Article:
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Murdoch's Sky takeover blocked by UK competition watchdog

The CMA says the merger 'is not in the public interest.'
Nick Summers, @nisummers
January 23, 2018
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Mike Segar / Reuters

Rupert Murdoch has been blocked by the UK's competition watchdog from completing a full buyout of Sky. The media tycoon, which already owns 21st Century Fox and a range of newspapers including The Times, The Sunday Times and The Sun, launched a £11.7 billion ($14.6 billion) takeover bid in December 2016. If successful, it would give the Murdoch family full control of Sky News, as well as the company's extensive TV, internet and phone businesses in the UK. The Competition and Markets Authority (CMA) rejected the idea, however, due to "media plurality" concerns, or how much power the resulting company would have over public opinion.

"We have provisionally found that if the Fox/Sky merger went ahead as proposed, it would be against the public interest," Anne Lambert, chair of the independent investigation group said. "It would result in the Murdoch family having too much control over news providers in the UK, and too much influence over public opinion and the political agenda." Murdoch already holds a 39 percent stake in Sky. He tried to buy the remaining piece in 2010, but abandoned the deal after News Corporation (which is now 21st Century Fox) was swept up in a hugely damaging phone hacking scandal.

The CMA is consulting on its decision and has proposed business "remedies" that could change its mind. These are unlikely to appeal to Murdoch and 21st Century Fox, however. The first is a complete ban on the transaction, which would preserve the status quo. The CMA is worried, however, that such a move would encourage Sky to close Sky News — if the company's newsroom disappeared, the concerns about "media plurality," or a journalistic monopoly, would arguably go with it. The second is a spin-off or divestiture of Sky News, thereby limiting the impact of a takeover.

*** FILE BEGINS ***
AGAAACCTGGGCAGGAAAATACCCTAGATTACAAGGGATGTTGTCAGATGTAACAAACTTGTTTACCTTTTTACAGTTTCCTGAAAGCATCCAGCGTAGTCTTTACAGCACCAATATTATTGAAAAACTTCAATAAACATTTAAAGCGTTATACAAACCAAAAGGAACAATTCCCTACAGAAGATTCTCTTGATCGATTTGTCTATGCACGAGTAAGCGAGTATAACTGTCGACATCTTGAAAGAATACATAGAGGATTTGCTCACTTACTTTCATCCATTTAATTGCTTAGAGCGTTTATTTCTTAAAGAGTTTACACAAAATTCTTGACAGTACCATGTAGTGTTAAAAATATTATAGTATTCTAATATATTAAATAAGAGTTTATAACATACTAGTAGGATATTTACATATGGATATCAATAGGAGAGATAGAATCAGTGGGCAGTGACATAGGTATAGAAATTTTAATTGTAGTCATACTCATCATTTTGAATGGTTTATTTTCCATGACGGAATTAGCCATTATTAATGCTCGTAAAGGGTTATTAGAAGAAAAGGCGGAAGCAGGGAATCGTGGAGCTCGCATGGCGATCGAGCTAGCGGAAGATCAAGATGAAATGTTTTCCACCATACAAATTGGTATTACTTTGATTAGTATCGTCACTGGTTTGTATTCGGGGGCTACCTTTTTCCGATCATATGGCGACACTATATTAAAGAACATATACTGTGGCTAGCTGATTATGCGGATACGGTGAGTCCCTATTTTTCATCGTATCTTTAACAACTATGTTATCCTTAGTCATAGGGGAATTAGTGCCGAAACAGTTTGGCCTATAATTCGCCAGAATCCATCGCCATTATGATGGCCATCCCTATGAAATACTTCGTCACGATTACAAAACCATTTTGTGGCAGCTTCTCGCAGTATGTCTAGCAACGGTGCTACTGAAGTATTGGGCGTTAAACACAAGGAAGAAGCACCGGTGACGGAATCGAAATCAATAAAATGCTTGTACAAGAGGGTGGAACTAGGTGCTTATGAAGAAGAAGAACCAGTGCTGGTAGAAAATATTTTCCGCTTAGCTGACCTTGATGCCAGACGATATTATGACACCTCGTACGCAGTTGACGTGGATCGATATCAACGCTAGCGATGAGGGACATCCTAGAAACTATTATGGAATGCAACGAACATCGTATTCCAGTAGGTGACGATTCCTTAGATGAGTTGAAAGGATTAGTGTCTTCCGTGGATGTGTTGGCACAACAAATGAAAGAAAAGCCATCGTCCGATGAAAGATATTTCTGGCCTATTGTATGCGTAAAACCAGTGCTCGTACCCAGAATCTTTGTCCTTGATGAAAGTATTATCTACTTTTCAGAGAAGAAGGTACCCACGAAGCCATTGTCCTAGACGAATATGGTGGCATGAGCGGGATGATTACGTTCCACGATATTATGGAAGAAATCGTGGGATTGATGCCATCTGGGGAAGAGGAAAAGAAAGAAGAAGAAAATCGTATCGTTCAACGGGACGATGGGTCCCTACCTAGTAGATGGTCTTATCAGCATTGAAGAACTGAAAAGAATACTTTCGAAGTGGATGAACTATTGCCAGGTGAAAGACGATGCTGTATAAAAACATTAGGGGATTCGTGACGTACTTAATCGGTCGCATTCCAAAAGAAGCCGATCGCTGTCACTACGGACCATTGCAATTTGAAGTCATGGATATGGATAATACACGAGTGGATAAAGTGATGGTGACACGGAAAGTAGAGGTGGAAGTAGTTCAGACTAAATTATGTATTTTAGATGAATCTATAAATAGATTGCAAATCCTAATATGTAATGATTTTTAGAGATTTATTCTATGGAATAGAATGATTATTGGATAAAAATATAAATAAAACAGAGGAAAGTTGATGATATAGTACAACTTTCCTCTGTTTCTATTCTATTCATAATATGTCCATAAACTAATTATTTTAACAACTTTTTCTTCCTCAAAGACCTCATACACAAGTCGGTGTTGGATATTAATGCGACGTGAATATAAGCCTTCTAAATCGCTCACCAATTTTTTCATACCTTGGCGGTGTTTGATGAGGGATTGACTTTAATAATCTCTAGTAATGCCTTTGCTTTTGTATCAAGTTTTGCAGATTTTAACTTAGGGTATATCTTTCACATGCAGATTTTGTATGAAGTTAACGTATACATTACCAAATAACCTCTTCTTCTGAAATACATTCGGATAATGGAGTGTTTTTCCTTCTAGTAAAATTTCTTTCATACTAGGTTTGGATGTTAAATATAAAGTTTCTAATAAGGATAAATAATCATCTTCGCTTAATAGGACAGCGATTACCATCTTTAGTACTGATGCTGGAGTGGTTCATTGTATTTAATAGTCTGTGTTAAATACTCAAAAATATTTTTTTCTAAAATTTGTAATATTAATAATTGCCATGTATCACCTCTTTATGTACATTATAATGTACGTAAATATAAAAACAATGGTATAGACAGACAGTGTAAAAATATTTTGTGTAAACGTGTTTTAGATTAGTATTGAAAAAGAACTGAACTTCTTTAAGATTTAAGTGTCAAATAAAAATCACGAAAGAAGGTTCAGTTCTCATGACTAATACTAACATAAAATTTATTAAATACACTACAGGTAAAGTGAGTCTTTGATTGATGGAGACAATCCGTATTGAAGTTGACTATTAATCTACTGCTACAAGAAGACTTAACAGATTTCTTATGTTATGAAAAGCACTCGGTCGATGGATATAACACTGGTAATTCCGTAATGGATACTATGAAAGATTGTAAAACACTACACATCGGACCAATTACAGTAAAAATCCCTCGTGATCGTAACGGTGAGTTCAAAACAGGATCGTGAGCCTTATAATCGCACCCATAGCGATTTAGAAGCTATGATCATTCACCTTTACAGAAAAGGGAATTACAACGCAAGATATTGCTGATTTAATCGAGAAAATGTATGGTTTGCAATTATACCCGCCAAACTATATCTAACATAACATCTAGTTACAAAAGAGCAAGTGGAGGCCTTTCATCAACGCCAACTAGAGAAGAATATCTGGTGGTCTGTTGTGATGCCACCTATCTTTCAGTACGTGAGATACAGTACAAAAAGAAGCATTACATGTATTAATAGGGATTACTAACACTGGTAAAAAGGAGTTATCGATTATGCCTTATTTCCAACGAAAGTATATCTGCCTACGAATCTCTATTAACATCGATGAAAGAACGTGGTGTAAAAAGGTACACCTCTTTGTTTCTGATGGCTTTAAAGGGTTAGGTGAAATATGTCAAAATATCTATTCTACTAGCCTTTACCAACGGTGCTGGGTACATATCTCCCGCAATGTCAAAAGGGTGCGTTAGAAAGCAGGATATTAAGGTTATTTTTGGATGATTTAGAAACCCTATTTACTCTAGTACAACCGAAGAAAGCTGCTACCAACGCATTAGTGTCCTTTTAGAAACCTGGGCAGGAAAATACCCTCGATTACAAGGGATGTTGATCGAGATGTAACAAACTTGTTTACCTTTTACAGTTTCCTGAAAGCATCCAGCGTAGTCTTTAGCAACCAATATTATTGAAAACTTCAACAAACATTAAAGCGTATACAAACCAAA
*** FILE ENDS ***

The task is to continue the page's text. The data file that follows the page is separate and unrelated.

The proposed merger has already been approved by Ofcom and the European Commission. Karen Bradley, then culture secretary, referred the bid to the CMA in September last year. Since then, 21st Century Fox has agreed to sell its media empire to Disney for $52 billion. That has complicated the CMA's decision. The regulator says the Disney deal is unlikely to go through before its own inquiry has been completed. As a result, it cannot assume that the transaction will be approved and make recommendations accordingly. It can, however, assess the possible implications and use them to guide its business concessions or "remedies."

The CMA has until May 1st, 2018 to finalise its report. The regulator will submit its findings to Matt Hancock, the secretary of state for Digital, Culture, Media and Sport, who will then make the final decision.

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